Adrian Tuck, salesperson, in Vancouver, BC, has always had a passion for the food service industry.
“I started my working career as an operator in restaurants and bars, and eventually owned a couple of my own,” says Tuck. “I have always loved the food service business but had to make a choice at a certain point in my life to choose between work and family; I chose the latter.”
Tuck has now been in sales at Bargreen Ellingson since January of 2014 and enjoys the opportunity to share his knowledge and expertise with his customers. The flexibility to spend time with his family without sacrificing his passion for the industry is also an added bonus.
“My love for the industry never changed,” says Tuck. “My job now is to help others realize their dreams in this amazing business without having to live the life of an operator; I can live the life of a restaurateur vicariously through my customers.”
Read on as Tuck shares some pro tips for sales representatives and new restaurateurs.
What interested you in becoming a salesperson for Bargreen?
David Sanders, GM of the Vancouver branch, and friend and former supplier reached out to ask if I was interested in joining Bargreen because he needed someone in contract sales. We had a few discussions and I took a tour of the facilities in Tacoma and Fife with Paul Ellingson as our tour guide. I was hooked.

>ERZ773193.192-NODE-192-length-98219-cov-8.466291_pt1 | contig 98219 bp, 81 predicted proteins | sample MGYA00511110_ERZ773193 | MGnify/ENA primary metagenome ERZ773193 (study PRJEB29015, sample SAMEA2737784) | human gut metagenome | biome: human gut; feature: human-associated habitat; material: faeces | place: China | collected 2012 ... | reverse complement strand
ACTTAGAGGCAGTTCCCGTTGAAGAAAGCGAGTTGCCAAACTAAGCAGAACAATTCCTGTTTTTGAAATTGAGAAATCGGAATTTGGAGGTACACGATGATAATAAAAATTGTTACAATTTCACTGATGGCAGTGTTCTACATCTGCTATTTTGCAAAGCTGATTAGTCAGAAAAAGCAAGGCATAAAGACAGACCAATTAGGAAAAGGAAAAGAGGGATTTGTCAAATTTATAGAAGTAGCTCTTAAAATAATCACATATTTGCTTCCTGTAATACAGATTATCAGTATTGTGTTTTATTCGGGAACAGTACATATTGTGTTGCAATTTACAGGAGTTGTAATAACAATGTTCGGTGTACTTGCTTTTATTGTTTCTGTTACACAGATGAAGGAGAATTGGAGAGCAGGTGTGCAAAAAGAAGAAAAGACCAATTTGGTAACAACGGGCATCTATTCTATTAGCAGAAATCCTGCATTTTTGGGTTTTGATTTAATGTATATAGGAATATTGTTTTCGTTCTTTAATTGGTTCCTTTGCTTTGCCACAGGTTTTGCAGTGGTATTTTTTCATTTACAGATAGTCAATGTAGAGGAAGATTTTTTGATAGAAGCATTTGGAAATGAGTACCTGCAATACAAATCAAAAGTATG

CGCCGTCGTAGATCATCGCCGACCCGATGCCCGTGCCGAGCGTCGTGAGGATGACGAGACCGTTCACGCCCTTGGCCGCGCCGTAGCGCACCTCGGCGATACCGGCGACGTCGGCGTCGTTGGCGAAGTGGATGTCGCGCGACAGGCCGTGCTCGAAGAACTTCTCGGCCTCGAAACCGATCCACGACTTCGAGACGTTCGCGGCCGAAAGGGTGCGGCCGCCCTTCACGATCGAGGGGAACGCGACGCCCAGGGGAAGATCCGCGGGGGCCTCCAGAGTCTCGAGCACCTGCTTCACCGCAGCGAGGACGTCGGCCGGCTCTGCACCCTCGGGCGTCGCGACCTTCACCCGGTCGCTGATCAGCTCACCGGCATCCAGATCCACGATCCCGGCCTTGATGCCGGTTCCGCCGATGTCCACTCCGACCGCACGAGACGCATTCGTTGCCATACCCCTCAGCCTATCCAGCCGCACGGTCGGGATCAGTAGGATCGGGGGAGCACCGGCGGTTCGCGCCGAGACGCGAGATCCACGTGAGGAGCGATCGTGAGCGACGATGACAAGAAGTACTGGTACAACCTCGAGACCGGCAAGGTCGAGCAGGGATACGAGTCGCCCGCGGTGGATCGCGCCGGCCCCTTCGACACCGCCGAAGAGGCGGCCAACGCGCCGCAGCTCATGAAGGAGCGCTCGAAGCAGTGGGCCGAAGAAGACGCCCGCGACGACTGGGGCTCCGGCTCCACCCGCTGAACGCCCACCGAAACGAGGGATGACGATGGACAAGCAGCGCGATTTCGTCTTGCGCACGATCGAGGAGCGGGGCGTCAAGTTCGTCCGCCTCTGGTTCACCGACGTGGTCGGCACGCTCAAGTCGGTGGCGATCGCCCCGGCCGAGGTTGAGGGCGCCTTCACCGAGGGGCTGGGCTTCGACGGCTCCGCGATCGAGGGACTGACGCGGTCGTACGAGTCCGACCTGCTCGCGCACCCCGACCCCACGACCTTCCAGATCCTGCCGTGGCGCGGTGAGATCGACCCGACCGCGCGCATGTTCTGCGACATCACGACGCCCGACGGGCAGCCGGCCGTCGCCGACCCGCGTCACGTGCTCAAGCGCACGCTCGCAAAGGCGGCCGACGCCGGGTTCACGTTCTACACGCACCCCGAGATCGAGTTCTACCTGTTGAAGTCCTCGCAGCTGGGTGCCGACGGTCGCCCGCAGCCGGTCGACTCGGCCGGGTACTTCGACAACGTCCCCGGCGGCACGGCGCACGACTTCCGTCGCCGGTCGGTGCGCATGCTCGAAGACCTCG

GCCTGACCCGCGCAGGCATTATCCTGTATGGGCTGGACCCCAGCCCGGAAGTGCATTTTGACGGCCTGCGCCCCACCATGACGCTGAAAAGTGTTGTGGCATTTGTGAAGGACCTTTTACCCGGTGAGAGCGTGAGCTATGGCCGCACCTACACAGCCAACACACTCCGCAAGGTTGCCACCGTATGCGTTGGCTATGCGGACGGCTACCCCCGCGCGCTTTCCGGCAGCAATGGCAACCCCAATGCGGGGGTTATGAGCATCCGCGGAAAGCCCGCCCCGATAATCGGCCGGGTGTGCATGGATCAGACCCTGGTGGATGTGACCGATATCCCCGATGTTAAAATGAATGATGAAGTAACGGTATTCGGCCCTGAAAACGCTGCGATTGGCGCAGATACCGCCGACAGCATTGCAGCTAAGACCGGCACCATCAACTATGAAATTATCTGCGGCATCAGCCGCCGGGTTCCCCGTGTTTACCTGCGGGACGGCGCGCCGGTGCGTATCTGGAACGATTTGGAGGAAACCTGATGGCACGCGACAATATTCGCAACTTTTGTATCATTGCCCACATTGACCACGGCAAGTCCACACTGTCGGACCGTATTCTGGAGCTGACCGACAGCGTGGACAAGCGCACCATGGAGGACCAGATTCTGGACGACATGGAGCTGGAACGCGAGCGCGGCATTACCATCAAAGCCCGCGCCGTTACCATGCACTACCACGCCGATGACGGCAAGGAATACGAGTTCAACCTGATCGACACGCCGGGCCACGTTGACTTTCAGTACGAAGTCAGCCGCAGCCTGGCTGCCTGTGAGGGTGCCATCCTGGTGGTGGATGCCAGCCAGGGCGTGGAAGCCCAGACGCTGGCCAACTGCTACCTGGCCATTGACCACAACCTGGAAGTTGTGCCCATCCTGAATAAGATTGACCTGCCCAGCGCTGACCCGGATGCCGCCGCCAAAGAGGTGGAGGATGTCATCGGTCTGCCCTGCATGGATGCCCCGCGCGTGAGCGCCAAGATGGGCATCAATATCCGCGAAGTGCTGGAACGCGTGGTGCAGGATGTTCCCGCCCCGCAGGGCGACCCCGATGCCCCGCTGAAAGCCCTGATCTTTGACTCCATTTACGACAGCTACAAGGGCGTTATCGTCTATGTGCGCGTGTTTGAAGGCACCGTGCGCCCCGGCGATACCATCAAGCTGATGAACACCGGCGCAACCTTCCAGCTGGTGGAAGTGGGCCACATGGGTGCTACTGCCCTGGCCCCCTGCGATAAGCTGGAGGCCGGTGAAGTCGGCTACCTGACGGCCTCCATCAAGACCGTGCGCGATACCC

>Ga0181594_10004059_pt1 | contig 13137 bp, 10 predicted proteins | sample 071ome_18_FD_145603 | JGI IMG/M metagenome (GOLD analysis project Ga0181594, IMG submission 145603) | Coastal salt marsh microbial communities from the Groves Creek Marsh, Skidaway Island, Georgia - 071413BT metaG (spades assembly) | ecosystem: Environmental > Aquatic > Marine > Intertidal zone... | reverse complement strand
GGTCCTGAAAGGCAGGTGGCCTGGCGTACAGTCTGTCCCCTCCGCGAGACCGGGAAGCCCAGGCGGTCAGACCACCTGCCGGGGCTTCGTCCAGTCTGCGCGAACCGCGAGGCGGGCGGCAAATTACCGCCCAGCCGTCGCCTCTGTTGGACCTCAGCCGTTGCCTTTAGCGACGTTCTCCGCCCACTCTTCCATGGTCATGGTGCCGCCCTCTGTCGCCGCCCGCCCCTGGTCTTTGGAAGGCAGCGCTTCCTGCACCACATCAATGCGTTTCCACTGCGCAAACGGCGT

Adrian Tuck (left) with Mike Brooks, Contract Support (right), looking over design plans.
What are some of the challenges and rewards that come with the job?
- Challenges: Patience, especially in contract. The sales cycle can be months – sometimes even years – depending on the project.
- Reward: Seeing your customer do well and knowing your efforts contribute to their success.
Describe a common problem that your customers face. How do you resolve this?
A common problem is they don’t realize it takes time to get equipment that they need or want. We
are fortunate to have a great rep community and strong relationships with the factories to help
achieve often challenging timelines.
What are some of the top mistakes that restaurateurs should be aware of when starting up a new restaurant?
- Understanding lead times. Most equipment is manufactured JIT (Just in Time). They can’t get everything thing they want yesterday.
- Budget for freight – especially if you want it fast.
- Expect the unexpected.
Pro Tip: Manage your customer’s expectations. Production times have not caught up to demand, and lead times are getting longer not shorter.
Adrian Tuck is located in Vancouver, BC. For your restaurant supply needs, contact him at firstname.lastname@example.org.